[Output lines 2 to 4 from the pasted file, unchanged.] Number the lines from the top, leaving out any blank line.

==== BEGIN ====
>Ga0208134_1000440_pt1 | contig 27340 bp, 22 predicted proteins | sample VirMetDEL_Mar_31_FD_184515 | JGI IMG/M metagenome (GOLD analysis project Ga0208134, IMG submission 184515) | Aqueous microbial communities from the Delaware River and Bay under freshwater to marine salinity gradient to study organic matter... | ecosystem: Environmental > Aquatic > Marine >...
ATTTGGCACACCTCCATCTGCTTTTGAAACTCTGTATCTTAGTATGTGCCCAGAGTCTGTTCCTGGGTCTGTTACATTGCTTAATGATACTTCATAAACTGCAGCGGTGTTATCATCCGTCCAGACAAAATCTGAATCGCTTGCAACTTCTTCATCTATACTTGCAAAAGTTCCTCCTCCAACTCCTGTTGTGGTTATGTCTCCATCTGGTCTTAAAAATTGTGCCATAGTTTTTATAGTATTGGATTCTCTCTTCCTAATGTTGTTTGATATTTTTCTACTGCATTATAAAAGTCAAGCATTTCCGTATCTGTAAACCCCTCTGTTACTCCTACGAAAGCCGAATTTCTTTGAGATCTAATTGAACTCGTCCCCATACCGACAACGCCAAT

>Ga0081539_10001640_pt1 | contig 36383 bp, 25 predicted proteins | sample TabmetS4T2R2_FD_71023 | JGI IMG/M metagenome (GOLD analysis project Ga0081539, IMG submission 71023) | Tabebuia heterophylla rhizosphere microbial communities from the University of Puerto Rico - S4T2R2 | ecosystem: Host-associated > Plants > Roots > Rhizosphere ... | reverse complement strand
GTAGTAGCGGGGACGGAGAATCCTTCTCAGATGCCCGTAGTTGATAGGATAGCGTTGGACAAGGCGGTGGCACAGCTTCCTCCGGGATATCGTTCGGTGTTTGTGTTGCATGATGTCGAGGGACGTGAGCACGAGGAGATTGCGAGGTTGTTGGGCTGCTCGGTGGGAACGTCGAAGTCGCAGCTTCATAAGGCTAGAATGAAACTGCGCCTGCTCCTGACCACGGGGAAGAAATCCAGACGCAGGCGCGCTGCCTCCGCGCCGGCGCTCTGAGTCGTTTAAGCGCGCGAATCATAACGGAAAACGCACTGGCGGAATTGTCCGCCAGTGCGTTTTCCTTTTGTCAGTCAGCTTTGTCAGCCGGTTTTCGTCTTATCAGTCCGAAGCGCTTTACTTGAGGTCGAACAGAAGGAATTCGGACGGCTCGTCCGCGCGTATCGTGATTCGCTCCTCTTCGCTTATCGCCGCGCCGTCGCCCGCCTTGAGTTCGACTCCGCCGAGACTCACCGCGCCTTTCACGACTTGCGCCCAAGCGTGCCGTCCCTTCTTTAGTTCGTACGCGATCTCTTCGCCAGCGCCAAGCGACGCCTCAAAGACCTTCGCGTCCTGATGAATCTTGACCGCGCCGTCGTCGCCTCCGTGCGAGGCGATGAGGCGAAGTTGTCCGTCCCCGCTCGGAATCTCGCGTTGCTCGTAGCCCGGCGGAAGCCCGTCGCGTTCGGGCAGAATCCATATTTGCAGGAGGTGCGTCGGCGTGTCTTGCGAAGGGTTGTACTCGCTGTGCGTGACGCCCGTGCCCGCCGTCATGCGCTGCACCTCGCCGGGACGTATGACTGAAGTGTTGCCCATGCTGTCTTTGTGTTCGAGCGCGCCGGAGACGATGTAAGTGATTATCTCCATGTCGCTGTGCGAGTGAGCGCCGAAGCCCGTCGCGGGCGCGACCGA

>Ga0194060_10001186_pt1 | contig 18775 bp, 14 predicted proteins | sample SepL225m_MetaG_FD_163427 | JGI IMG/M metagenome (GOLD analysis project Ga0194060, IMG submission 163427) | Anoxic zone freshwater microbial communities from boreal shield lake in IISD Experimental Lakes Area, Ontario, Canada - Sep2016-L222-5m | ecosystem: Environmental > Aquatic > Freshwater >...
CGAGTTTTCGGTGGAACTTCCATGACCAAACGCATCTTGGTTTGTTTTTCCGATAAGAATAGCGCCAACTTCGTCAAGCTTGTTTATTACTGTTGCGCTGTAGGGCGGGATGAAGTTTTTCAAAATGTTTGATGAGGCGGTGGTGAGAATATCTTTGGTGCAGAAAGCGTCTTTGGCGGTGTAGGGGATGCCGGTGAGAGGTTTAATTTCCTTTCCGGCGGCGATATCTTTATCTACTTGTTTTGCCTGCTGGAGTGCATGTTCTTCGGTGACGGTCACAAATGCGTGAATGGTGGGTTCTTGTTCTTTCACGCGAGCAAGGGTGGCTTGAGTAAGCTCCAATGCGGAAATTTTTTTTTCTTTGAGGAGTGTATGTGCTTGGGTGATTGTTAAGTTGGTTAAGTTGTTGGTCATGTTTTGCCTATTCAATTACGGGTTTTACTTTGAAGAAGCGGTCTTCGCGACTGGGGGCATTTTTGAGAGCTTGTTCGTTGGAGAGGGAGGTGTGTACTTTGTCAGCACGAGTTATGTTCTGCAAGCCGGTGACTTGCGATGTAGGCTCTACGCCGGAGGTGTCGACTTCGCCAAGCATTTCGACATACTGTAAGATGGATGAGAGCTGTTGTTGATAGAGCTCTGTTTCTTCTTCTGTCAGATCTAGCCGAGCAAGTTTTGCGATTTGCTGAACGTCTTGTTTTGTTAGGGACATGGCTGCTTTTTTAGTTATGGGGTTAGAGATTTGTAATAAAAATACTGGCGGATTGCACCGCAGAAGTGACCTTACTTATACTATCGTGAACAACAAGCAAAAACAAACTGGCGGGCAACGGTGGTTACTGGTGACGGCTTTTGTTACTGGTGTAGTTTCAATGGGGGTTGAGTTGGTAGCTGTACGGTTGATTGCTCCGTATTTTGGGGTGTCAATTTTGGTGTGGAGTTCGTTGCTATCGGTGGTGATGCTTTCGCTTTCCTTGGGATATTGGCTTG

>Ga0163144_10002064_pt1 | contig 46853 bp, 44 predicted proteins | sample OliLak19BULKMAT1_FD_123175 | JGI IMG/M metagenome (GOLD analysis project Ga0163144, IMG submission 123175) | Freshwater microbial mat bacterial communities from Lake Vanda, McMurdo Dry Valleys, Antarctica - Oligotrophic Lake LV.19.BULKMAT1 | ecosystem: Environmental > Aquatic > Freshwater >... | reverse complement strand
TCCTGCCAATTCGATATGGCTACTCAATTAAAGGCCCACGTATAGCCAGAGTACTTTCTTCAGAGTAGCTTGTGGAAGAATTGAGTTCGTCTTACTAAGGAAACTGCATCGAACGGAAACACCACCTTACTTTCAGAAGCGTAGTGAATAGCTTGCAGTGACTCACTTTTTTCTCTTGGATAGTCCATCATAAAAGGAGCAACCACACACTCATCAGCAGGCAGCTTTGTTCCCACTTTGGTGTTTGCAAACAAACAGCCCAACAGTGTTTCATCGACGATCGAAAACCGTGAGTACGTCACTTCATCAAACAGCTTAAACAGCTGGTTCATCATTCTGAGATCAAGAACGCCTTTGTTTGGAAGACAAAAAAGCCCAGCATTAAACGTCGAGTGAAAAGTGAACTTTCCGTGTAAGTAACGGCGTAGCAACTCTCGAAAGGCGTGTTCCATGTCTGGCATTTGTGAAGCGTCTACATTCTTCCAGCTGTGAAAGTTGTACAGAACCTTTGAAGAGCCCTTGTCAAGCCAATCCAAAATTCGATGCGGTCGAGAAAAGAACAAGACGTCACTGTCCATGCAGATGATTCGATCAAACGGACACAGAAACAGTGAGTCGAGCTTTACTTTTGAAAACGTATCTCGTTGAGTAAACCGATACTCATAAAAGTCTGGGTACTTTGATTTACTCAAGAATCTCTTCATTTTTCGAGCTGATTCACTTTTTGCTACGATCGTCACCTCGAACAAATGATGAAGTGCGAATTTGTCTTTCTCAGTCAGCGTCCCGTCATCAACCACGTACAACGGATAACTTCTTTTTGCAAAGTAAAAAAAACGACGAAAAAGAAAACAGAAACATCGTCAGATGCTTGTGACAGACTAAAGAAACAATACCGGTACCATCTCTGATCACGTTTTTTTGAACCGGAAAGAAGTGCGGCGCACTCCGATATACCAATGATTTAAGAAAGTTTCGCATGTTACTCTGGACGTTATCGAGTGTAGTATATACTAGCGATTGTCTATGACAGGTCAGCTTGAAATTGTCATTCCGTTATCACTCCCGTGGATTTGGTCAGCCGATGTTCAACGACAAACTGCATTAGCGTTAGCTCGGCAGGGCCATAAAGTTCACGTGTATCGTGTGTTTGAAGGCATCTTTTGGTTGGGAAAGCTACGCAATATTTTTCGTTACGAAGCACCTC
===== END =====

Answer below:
ATTTGGCACACCTCCATCTGCTTTTGAAACTCTGTATCTTAGTATGTGCCCAGAGTCTGTTCCTGGGTCTGTTACATTGCTTAATGATACTTCATAAACTGCAGCGGTGTTATCATCCGTCCAGACAAAATCTGAATCGCTTGCAACTTCTTCATCTATACTTGCAAAAGTTCCTCCTCCAACTCCTGTTGTGGTTATGTCTCCATCTGGTCTTAAAAATTGTGCCATAGTTTTTATAGTATTGGATTCTCTCTTCCTAATGTTGTTTGATATTTTTCTACTGCATTATAAAAGTCAAGCATTTCCGTATCTGTAAACCCCTCTGTTACTCCTACGAAAGCCGAATTTCTTTGAGATCTAATTGAACTCGTCCCCATACCGACAACGCCAAT

>Ga0081539_10001640_pt1 | contig 36383 bp, 25 predicted proteins | sample TabmetS4T2R2_FD_71023 | JGI IMG/M metagenome (GOLD analysis project Ga0081539, IMG submission 71023) | Tabebuia heterophylla rhizosphere microbial communities from the University of Puerto Rico - S4T2R2 | ecosystem: Host-associated > Plants > Roots > Rhizosphere ... | reverse complement strand
GTAGTAGCGGGGACGGAGAATCCTTCTCAGATGCCCGTAGTTGATAGGATAGCGTTGGACAAGGCGGTGGCACAGCTTCCTCCGGGATATCGTTCGGTGTTTGTGTTGCATGATGTCGAGGGACGTGAGCACGAGGAGATTGCGAGGTTGTTGGGCTGCTCGGTGGGAACGTCGAAGTCGCAGCTTCATAAGGCTAGAATGAAACTGCGCCTGCTCCTGACCACGGGGAAGAAATCCAGACGCAGGCGCGCTGCCTCCGCGCCGGCGCTCTGAGTCGTTTAAGCGCGCGAATCATAACGGAAAACGCACTGGCGGAATTGTCCGCCAGTGCGTTTTCCTTTTGTCAGTCAGCTTTGTCAGCCGGTTTTCGTCTTATCAGTCCGAAGCGCTTTACTTGAGGTCGAACAGAAGGAATTCGGACGGCTCGTCCGCGCGTATCGTGATTCGCTCCTCTTCGCTTATCGCCGCGCCGTCGCCCGCCTTGAGTTCGACTCCGCCGAGACTCACCGCGCCTTTCACGACTTGCGCCCAAGCGTGCCGTCCCTTCTTTAGTTCGTACGCGATCTCTTCGCCAGCGCCAAGCGACGCCTCAAAGACCTTCGCGTCCTGATGAATCTTGACCGCGCCGTCGTCGCCTCCGTGCGAGGCGATGAGGCGAAGTTGTCCGTCCCCGCTCGGAATCTCGCGTTGCTCGTAGCCCGGCGGAAGCCCGTCGCGTTCGGGCAGAATCCATATTTGCAGGAGGTGCGTCGGCGTGTCTTGCGAAGGGTTGTACTCGCTGTGCGTGACGCCCGTGCCCGCCGTCATGCGCTGCACCTCGCCGGGACGTATGACTGAAGTGTTGCCCATGCTGTCTTTGTGTTCGAGCGCGCCGGAGACGATGTAAGTGATTATCTCCATGTCGCTGTGCGAGTGAGCGCCGAAGCCCGTCGCGGGCGCGACCGA